3 Ways to Treat a Fallen Arch

3 Ways to Treat a Fallen Arch

Sagging of the arch or of the longitudinal arch can have an impact on the joints and the pain can be felt in the knee and ankle. Walking and standing can also become difficult. Fortunately, a fallen arch can be treated. The following article will walk you through 3 different ways to deal with it. Do not hesitate to see a specialist if the pain persists.

Diagnosis of a Fallen Arch

A fallen arch can be associated with other conditions such as flat feet or plantar fasciitis. A serious diagnosis is therefore necessary to identify the true nature of the condition in order to provide the appropriate treatment.

The Arch of the Foot May Collapse for Many Reasons:

  • Weak musculature of the foot
  • excess weight
  • Ligamentous laxity
  • Tendons that are too short
  • Inappropriate shoes
  • Prolonged standing
  • A fracture of the calcaneus
  • Anatomically deviated legs

Fallen Arches Are Often Characterized by:

  • The collapse of the longitudinal arch (flat foot)
  • The protrusion of the internal malleolus
  • Heel deviation
  • X-shaped legs

In adulthood, a patient with a fallen arch will feel their feet stretch, and will experience pain in the ankle, knee, and possibly back.

How to Treat Sagging Arch of the Foot?

There are different ways to correct or relieve a fallen arch.

Appropriate Footwear

The role of the longitudinal arch is to support the weight of the body and to adapt it to the surface where it is standing. Flat shoes, high heels, and bare feet will increase the body’s pressure on the feet and increase pain and fatigue. Simply wearing the correct footwear can relieve the patient of the discomfort. Ballet flats and high heels should be avoided, especially on long walks.

Custom-Made Plantar Orthotics

Wearing plantar orthotics is not necessary in childhood and adolescence. It is only recommended in adulthood, when the patient experiences pain in the ankle and knees. In addition to correcting collapsed feet, plantar orthotics correct deformities and related mechanical abnormalities. To do this, the podiatrist manufactures custom foot orthotics for each of his patients. Plantar orthotics are molded to the feet for a perfect match.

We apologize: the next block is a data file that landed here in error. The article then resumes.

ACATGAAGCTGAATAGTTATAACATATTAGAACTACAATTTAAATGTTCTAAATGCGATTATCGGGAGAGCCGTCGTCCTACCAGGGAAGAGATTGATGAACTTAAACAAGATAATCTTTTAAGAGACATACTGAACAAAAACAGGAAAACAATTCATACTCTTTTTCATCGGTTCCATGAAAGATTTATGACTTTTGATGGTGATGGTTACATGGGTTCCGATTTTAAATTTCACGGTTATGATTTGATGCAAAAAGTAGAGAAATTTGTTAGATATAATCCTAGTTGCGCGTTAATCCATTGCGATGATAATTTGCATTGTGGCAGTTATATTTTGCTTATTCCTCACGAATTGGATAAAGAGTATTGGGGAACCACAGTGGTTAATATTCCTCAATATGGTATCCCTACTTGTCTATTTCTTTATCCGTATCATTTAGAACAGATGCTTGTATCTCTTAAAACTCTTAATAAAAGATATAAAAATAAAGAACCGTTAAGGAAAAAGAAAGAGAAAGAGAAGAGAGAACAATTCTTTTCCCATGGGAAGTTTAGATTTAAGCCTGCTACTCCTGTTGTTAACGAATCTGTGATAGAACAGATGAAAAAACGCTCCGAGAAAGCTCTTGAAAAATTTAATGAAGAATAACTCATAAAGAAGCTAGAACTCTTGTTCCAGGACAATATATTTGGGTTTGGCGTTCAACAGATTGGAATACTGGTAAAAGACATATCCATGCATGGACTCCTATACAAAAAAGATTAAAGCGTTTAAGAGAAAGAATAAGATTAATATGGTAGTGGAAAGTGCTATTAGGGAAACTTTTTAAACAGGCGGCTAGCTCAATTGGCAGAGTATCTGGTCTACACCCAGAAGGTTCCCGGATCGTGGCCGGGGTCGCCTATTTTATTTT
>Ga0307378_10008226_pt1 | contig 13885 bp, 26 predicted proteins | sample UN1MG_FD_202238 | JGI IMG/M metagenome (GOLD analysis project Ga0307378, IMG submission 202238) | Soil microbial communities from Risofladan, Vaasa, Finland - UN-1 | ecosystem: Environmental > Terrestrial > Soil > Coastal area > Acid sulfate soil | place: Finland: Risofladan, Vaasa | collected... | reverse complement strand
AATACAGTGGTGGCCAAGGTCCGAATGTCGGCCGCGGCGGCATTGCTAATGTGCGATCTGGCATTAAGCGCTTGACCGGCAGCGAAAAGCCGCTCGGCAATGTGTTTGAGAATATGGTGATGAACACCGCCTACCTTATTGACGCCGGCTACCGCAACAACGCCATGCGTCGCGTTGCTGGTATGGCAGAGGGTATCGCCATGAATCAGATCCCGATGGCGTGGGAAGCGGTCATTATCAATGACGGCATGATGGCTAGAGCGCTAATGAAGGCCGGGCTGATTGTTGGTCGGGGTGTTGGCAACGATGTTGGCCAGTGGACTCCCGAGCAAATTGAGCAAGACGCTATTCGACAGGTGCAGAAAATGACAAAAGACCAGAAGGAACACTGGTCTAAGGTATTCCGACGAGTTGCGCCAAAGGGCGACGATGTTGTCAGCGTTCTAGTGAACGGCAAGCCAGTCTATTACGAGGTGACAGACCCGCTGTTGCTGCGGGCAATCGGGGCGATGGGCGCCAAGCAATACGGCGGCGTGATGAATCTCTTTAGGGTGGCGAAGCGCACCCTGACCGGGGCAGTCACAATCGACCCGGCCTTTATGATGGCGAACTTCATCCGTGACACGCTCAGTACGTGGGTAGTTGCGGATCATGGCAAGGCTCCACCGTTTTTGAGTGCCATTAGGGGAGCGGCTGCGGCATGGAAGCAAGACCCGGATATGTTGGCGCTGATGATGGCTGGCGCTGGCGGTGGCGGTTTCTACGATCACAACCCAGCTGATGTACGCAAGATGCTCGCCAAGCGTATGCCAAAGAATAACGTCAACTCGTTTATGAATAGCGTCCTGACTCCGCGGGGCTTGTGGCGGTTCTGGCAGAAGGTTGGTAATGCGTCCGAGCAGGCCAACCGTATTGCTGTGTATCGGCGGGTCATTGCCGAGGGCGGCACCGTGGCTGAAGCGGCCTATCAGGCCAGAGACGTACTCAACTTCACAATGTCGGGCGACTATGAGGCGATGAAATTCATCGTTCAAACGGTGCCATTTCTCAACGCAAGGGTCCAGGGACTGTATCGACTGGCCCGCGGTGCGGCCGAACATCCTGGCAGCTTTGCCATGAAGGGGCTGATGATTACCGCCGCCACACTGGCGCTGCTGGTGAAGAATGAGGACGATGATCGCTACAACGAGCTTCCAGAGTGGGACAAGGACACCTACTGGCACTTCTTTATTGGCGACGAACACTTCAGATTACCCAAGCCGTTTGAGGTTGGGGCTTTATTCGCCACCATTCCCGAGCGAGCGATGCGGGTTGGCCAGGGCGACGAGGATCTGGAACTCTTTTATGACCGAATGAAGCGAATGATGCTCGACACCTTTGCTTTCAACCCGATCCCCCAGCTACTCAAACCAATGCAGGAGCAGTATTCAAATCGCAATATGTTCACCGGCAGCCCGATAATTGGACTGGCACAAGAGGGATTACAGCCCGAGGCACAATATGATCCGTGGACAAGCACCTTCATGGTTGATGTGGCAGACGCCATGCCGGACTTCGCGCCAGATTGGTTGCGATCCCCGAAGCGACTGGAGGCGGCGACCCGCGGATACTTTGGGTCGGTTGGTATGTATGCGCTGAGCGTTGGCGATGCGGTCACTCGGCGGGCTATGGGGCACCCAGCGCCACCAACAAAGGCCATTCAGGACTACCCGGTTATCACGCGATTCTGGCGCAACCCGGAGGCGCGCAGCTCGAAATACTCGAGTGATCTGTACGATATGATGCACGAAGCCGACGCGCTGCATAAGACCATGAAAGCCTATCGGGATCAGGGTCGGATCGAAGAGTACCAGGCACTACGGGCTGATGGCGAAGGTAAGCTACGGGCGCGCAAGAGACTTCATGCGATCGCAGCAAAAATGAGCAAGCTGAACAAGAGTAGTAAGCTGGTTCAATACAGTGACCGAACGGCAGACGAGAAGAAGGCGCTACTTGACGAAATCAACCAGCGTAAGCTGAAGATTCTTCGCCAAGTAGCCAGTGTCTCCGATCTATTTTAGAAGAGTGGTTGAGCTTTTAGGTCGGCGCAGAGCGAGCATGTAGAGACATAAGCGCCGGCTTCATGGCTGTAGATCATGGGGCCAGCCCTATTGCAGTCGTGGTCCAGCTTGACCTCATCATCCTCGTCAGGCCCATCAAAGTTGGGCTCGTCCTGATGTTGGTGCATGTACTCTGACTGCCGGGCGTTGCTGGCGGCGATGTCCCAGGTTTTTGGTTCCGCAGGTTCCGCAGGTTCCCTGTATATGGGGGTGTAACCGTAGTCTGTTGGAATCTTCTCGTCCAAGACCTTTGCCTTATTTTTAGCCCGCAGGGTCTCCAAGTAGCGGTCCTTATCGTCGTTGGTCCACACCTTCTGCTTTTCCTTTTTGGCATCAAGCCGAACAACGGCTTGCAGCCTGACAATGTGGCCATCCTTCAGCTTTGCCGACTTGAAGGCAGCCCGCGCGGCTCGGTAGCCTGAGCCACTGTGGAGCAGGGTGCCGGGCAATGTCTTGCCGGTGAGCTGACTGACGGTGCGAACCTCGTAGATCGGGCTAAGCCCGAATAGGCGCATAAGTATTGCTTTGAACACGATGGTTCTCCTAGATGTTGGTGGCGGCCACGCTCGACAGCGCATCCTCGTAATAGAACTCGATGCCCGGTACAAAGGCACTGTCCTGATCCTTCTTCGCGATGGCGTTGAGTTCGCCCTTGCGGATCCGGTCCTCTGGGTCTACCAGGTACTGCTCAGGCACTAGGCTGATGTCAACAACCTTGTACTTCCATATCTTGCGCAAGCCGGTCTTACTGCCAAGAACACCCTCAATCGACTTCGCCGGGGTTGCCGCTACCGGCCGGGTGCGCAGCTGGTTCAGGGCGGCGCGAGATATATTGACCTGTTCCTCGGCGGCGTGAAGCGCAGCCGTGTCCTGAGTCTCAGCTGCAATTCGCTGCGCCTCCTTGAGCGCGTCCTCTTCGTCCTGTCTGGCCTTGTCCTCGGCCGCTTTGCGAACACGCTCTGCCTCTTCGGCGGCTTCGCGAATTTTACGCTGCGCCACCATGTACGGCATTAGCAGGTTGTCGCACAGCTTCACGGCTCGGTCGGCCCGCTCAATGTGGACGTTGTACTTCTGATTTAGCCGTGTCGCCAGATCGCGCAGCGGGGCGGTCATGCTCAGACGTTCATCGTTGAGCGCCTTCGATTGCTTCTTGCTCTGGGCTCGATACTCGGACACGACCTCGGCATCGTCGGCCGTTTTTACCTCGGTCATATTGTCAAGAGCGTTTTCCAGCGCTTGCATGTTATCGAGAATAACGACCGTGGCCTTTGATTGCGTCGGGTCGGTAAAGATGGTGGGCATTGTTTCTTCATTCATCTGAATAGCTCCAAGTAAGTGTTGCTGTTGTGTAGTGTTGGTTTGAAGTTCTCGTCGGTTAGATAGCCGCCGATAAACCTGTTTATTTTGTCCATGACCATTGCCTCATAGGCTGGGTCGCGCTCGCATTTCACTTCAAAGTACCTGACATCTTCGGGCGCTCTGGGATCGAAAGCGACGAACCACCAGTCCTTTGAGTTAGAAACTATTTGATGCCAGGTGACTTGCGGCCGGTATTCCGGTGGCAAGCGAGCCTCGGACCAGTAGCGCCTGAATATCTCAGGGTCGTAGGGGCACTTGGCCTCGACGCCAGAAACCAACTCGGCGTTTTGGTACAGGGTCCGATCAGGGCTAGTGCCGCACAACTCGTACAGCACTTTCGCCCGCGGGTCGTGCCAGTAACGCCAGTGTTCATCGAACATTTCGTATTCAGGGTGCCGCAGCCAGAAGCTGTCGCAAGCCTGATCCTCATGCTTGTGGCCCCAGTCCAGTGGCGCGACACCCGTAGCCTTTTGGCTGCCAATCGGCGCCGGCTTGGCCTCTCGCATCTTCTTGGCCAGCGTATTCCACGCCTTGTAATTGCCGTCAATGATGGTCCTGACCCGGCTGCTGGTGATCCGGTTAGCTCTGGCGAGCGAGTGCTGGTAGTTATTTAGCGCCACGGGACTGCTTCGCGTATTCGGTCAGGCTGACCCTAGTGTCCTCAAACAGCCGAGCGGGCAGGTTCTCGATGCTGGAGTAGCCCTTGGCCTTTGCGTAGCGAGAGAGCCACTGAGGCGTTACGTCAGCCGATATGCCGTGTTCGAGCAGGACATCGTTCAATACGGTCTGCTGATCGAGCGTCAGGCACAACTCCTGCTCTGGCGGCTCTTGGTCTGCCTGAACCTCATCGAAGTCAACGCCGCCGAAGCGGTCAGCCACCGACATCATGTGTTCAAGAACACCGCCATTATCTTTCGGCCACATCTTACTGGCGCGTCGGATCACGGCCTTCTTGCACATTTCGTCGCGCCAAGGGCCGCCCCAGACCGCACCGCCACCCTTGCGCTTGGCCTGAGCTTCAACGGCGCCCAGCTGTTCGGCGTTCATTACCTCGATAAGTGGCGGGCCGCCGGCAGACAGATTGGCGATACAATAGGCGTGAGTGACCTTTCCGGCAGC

This practice is particularly suitable for athletes but can be used in addition to podiatry. Taping consists of applying adhesive strips to specific areas of the knee and the arch of the foot. This method eliminates functional pain during intense activities such as jogging or a long walk.

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Preventive Measures

A child rarely experiences pain related to a fallen arch. As a preventive measure, it is still necessary to ensure the proper development of the arch from an early age. Walking barefoot and on a variety of surfaces is one way to exercise the muscles and ligaments of the foot. It is also important to ensure that the child’s shoes are suitable for him and replace them when necessary. Soft soles and shoes that hold the feet well without tightening them are recommended.

Surgery: The Riskiest and the Least Practiced

A fallen arch does not usually require surgery. Flat feet that cause persistent pain in children may, however, require surgery. This is especially the case when other treatments are ineffective.

A fallen arch is usually harmless in children under 12 years old. It becomes more persistent in adulthood, especially in women over 40. The fallen arch itself is not painful but it affects the knees and ankles, which may become painful. The chosen treatment does not attempt to fix the fallen arch, but rather to correct the mechanical problems and imbalances that it causes.